COMMON ACTION FORUM 2016
Madrid, 5-6 November
the rise of global fear: why is the world becoming less tolerant and more radical?
The 2016 Common Action Forum sought to address emerging trends that threaten a cosmopolitan, international society united in solidarity. Events over the course of the year pointed to increased visibility of nationalisms, and a rhetoric of fear, on a global scale. The Forum focused on the challenge of humanitarian crises and the policy and debate surrounding current migration flows. Speakers and participants highlighted these issues primarily, but not exclusively, with examples from the North American, South American, European and African continents. The gathering consisted of 50 academics, journalists, activists, civil society leaders and public officials meeting to engage in roundtable and panel discussions in order to facilitate an exchange that would not only serve as informative, but would also critically analyse and propose alternatives to, and solutions for, the topics at hand.
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Thoughtful and creative reform was considered as a meaningful way to reinvent the current narrative surrounding nationalism, fear and migration. Four sessions were held over the period of two days with each thematic session consisting of a first half of speeches, and a second half of debates that allowed for question and answer. This format facilitated an open dialogue as well as offered networking opportunities intended to foster long term cooperation and collaborative projects. Breakout sessions supplemented the formal panels. The Forum’s Chairman and former Director General of Al Jazeera, Wadah Khanfar, inaugurated the event by emphasizing the global change that motivated the gathering of the group, and how a common drive for international solidarity should encourage the conference participants to take action and formulate concrete steps and programs.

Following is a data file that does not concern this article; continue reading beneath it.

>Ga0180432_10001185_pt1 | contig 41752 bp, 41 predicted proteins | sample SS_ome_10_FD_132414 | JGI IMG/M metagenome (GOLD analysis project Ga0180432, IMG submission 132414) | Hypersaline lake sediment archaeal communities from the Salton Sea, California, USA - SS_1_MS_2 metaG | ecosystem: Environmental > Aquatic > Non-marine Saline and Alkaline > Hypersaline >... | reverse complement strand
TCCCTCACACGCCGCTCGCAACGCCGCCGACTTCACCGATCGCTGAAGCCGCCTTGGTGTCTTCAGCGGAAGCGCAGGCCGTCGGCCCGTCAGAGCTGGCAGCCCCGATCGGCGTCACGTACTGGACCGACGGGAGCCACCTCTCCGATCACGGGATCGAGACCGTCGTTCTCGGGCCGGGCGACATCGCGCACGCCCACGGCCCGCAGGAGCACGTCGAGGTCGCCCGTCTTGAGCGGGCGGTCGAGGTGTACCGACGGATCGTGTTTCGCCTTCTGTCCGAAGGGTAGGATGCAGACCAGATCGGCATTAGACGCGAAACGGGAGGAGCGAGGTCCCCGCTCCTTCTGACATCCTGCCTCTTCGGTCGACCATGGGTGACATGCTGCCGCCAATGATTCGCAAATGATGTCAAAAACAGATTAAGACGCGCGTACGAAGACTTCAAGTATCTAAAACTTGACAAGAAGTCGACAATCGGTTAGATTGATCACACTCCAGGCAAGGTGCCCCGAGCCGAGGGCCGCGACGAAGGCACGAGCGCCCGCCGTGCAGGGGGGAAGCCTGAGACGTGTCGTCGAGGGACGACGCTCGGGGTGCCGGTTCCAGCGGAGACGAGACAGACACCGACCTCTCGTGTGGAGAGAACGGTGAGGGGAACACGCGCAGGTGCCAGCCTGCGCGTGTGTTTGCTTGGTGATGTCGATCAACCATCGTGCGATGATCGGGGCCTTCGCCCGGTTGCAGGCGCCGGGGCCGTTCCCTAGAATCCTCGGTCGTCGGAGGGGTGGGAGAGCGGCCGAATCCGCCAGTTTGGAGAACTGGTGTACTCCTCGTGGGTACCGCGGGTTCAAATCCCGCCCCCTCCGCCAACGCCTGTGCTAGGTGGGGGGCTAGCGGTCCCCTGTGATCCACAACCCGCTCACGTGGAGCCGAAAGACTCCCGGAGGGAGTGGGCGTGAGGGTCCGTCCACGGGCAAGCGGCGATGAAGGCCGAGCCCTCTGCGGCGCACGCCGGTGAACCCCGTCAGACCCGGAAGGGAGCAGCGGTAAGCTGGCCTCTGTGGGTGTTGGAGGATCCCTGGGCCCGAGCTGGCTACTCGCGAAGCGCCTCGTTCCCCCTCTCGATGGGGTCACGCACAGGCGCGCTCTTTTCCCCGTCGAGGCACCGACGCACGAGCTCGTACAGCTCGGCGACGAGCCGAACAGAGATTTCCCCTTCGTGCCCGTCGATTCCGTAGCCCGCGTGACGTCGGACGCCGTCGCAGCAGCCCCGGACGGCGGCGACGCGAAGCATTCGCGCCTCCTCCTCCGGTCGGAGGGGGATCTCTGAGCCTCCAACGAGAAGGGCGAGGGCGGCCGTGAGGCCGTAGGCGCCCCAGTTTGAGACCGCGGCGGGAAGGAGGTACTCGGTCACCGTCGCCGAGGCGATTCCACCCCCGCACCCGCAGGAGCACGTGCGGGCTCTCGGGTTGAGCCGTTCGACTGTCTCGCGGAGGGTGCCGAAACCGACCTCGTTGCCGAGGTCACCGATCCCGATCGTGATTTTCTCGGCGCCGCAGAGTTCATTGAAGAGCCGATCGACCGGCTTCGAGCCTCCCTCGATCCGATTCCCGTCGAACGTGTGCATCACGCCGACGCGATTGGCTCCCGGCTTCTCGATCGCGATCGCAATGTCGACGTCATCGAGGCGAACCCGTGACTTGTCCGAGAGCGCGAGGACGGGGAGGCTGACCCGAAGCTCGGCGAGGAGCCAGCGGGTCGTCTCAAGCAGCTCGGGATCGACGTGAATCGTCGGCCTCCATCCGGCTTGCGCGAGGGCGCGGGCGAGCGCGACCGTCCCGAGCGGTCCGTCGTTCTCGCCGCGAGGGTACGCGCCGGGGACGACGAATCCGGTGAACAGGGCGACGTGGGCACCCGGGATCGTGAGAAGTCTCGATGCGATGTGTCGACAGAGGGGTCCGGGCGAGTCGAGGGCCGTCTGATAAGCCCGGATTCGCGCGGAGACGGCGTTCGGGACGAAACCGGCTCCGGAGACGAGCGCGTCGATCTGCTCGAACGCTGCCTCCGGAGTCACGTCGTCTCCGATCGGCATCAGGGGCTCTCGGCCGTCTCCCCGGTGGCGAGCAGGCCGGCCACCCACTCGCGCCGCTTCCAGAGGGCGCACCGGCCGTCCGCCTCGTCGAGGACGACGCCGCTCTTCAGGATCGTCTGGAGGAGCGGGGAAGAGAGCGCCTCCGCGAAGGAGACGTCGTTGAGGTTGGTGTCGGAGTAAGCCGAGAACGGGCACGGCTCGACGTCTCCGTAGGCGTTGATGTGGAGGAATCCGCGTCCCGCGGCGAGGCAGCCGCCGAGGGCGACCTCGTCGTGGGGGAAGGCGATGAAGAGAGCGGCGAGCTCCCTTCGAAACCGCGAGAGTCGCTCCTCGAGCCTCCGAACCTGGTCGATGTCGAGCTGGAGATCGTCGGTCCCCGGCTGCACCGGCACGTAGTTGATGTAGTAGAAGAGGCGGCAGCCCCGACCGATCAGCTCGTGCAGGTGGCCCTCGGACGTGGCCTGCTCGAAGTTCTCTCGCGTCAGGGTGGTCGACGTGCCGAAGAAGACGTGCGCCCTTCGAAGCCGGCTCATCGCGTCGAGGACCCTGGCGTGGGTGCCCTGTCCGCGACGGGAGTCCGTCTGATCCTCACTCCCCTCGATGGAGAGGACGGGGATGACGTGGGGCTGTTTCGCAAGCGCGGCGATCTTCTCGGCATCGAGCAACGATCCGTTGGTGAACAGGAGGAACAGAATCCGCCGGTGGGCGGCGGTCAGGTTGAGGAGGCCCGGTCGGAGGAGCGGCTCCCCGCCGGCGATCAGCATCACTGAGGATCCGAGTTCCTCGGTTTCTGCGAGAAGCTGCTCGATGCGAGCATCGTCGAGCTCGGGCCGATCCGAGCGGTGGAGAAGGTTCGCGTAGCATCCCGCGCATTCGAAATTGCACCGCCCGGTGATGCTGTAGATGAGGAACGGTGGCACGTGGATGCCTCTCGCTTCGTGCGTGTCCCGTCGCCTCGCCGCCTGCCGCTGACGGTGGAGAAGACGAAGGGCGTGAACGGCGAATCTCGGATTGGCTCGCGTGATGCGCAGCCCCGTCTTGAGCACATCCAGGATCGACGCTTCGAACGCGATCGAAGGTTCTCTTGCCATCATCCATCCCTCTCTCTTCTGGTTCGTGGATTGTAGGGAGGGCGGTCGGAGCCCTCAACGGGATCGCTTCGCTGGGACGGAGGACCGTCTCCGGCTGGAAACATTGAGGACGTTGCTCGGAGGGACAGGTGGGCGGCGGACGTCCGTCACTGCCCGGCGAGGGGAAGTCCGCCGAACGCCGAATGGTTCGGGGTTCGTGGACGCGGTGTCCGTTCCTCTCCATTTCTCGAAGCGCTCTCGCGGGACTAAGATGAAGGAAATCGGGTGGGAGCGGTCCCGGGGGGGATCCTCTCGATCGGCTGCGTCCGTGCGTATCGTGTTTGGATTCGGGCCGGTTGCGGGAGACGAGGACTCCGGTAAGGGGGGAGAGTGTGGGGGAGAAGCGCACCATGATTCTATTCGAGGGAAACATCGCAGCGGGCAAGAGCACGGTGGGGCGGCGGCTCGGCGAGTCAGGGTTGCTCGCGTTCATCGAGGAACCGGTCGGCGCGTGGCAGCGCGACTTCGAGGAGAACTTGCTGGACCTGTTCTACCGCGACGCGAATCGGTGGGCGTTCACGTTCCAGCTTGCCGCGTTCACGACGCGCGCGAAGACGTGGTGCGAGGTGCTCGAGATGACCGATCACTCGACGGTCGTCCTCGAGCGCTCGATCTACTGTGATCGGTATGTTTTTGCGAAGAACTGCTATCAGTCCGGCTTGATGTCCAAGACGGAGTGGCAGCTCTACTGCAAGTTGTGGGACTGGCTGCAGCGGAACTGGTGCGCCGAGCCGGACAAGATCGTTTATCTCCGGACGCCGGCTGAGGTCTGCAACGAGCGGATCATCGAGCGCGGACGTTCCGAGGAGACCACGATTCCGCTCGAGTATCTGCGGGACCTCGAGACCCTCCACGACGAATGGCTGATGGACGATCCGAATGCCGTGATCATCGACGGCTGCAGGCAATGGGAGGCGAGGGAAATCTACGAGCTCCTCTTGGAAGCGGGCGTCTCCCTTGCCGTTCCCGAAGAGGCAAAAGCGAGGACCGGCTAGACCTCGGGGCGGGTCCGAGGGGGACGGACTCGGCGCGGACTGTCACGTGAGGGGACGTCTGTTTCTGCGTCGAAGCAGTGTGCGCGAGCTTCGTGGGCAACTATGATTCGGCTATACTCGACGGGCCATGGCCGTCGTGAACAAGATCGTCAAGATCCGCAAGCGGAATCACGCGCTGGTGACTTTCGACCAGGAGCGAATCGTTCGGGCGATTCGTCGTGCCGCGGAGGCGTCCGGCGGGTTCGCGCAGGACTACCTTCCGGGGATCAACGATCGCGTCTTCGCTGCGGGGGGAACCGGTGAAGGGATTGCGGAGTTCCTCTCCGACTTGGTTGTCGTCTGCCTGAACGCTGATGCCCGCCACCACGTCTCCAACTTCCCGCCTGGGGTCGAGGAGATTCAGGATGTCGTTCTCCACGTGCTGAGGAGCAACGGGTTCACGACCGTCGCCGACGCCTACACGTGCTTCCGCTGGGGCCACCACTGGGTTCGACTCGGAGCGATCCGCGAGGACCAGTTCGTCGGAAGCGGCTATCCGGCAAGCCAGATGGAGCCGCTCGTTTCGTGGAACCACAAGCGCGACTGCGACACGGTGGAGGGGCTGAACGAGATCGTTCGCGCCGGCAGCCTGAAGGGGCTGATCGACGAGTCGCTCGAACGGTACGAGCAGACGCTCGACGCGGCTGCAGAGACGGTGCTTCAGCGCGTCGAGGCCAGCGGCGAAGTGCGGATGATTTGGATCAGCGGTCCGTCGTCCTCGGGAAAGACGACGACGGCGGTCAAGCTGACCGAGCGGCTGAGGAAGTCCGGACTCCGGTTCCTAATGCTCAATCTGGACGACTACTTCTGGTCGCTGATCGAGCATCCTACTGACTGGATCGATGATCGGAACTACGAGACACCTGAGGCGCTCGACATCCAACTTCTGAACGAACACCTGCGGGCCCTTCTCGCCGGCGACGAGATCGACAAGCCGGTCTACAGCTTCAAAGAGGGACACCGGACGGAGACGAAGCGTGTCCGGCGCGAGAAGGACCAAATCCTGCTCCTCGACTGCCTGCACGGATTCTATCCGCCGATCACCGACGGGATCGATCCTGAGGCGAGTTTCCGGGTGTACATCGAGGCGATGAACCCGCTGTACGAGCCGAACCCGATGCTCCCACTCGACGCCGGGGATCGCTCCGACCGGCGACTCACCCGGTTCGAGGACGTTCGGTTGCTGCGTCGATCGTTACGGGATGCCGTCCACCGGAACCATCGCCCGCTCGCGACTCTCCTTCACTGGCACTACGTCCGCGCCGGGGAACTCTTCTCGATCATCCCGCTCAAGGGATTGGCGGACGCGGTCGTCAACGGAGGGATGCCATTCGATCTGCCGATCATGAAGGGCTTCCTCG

1st Session − Implications of the Refugee Crisis beyond the 1951 UN-RC
2nd Session − Media coverage: narrating terrorism and migration
3rd Session − EXITs and selective integration: last sighs of nationalism?
4th Session − Rethinking citizenship for a mobile world
John Ralston Saul
Sami Zeidan is a Senior Presenter with Al Jazeera English. He has covered conflict zones and several seats of power including the United Nations, the White House and the European Commission.
Comfort Ero has been Crisis Group’s Nairobi-based Africa Program Director since January 2011. She previously worked with Crisis Group as West Africa Project Director. As Program Director, Comfort oversees projects covering South, West, Central and the Horn of Africa. She has a PhD from the London School of Economics, University of London. Comfort also sits on the editorial board of various journals, including International Peacekeeping.
Ömer Önhon is the Ambassador of Turkey in Spain. He has held several official posts such as Turkish General Consul in New York, Deputy Director General for the Middle East and Africa, and Ambassador of Turkey in Damasco, amongst others.
Félix Vacas Fernández currently works at the Department of International Law, Ecclesiastical Law and Philosophy of Law, University Carlos III de Madrid as assistant profesor of International Law and International Relations. Félix does research in International Security, Human Rights, International Criminal Law and rights of victims of international crimes, migration, International Relations and international protection of cultural diversity and heritage.
Mayte Pascual is a journalist at TVE specialized in international news and society. Currently at “Informe Semanal”, the milestone news program in Europe, she was awarded several times and has covered major events along the last decades.
Katja Iversen is the President/CEO of Women Deliver, a leading global advocate for investment